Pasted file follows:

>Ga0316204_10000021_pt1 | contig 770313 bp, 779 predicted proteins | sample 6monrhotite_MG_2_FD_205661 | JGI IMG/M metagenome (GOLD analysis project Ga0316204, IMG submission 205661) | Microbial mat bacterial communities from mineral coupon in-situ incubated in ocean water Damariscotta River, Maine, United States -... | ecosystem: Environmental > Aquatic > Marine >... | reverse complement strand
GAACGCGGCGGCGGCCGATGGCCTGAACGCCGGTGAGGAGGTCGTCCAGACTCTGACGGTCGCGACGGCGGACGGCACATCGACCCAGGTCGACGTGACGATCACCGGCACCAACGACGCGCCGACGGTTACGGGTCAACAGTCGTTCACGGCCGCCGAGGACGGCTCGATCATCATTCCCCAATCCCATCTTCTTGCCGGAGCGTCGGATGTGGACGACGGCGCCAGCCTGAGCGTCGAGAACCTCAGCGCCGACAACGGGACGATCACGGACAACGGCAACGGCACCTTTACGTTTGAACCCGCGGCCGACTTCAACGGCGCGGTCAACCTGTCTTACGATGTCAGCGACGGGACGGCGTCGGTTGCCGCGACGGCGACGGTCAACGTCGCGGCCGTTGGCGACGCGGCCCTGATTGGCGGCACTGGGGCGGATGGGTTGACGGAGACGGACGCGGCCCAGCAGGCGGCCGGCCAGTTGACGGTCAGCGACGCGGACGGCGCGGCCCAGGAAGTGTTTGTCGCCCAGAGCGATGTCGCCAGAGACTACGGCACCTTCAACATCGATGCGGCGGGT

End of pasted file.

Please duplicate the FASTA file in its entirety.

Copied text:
>Ga0316204_10000021_pt1 | contig 770313 bp, 779 predicted proteins | sample 6monrhotite_MG_2_FD_205661 | JGI IMG/M metagenome (GOLD analysis project Ga0316204, IMG submission 205661) | Microbial mat bacterial communities from mineral coupon in-situ incubated in ocean water Damariscotta River, Maine, United States -... | ecosystem: Environmental > Aquatic > Marine >... | reverse complement strand
GAACGCGGCGGCGGCCGATGGCCTGAACGCCGGTGAGGAGGTCGTCCAGACTCTGACGGTCGCGACGGCGGACGGCACATCGACCCAGGTCGACGTGACGATCACCGGCACCAACGACGCGCCGACGGTTACGGGTCAACAGTCGTTCACGGCCGCCGAGGACGGCTCGATCATCATTCCCCAATCCCATCTTCTTGCCGGAGCGTCGGATGTGGACGACGGCGCCAGCCTGAGCGTCGAGAACCTCAGCGCCGACAACGGGACGATCACGGACAACGGCAACGGCACCTTTACGTTTGAACCCGCGGCCGACTTCAACGGCGCGGTCAACCTGTCTTACGATGTCAGCGACGGGACGGCGTCGGTTGCCGCGACGGCGACGGTCAACGTCGCGGCCGTTGGCGACGCGGCCCTGATTGGCGGCACTGGGGCGGATGGGTTGACGGAGACGGACGCGGCCCAGCAGGCGGCCGGCCAGTTGACGGTCAGCGACGCGGACGGCGCGGCCCAGGAAGTGTTTGTCGCCCAGAGCGATGTCGCCAGAGACTACGGCACCTTCAACATCGATGCGGCGGGT